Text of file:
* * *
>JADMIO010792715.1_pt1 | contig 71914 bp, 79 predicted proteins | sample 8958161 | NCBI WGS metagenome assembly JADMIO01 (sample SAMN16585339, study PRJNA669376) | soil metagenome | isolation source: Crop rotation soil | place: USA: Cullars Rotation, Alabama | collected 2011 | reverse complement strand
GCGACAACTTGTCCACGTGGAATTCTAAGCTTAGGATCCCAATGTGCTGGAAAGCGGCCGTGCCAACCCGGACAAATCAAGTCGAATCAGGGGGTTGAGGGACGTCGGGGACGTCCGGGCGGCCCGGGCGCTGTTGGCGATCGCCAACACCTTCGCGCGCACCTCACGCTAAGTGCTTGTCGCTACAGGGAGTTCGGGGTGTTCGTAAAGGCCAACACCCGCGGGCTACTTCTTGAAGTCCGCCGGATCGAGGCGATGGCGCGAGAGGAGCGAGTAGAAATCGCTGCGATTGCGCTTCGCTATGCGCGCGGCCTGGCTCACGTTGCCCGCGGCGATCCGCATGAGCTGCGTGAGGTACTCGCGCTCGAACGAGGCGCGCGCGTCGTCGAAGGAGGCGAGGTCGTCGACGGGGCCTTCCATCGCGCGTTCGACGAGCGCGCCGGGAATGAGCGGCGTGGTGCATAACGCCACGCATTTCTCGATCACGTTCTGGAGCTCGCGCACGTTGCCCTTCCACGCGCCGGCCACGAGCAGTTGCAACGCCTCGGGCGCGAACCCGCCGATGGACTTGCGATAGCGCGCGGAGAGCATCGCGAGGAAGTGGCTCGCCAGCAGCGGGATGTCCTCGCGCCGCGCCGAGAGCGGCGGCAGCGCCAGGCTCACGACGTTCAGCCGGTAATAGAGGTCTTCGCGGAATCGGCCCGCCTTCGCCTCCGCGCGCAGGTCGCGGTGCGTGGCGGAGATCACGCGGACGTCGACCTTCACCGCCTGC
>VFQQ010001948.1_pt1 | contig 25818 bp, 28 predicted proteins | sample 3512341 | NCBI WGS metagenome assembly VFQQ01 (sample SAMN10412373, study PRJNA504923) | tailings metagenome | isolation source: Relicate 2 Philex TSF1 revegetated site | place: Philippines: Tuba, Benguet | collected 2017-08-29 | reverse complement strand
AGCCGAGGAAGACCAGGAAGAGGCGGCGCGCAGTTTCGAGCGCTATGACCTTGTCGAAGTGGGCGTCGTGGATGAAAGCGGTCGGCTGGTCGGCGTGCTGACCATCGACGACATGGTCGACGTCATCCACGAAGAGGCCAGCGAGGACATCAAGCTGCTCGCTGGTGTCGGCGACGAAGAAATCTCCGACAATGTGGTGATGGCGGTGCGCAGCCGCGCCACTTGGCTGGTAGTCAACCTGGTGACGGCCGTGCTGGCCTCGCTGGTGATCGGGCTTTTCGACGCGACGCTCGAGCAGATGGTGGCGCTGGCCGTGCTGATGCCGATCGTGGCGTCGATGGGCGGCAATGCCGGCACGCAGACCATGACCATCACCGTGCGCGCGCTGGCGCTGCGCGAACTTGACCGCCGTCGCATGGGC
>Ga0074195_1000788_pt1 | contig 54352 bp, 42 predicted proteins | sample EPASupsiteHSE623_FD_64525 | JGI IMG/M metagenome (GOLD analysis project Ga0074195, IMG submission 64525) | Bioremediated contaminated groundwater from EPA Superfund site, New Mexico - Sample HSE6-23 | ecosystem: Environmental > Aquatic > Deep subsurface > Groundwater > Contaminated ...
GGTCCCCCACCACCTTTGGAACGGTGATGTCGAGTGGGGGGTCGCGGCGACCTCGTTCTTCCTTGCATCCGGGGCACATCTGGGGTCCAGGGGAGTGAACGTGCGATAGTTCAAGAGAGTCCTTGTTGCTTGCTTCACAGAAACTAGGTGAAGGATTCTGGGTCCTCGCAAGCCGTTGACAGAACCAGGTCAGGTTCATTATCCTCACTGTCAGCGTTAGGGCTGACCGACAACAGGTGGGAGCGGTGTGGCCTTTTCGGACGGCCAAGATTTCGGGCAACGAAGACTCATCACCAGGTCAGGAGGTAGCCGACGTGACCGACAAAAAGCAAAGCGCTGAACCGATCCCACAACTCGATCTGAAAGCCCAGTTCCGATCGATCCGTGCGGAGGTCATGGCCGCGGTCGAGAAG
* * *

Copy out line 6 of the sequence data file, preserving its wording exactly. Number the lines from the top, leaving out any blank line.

GGTCCCCCACCACCTTTGGAACGGTGATGTCGAGTGGGGGGTCGCGGCGACCTCGTTCTTCCTTGCATCCGGGGCACATCTGGGGTCCAGGGGAGTGAACGTGCGATAGTTCAAGAGAGTCCTTGTTGCTTGCTTCACAGAAACTAGGTGAAGGATTCTGGGTCCTCGCAAGCCGTTGACAGAACCAGGTCAGGTTCATTATCCTCACTGTCAGCGTTAGGGCTGACCGACAACAGGTGGGAGCGGTGTGGCCTTTTCGGACGGCCAAGATTTCGGGCAACGAAGACTCATCACCAGGTCAGGAGGTAGCCGACGTGACCGACAAAAAGCAAAGCGCTGAACCGATCCCACAACTCGATCTGAAAGCCCAGTTCCGATCGATCCGTGCGGAGGTCATGGCCGCGGTCGAGAAG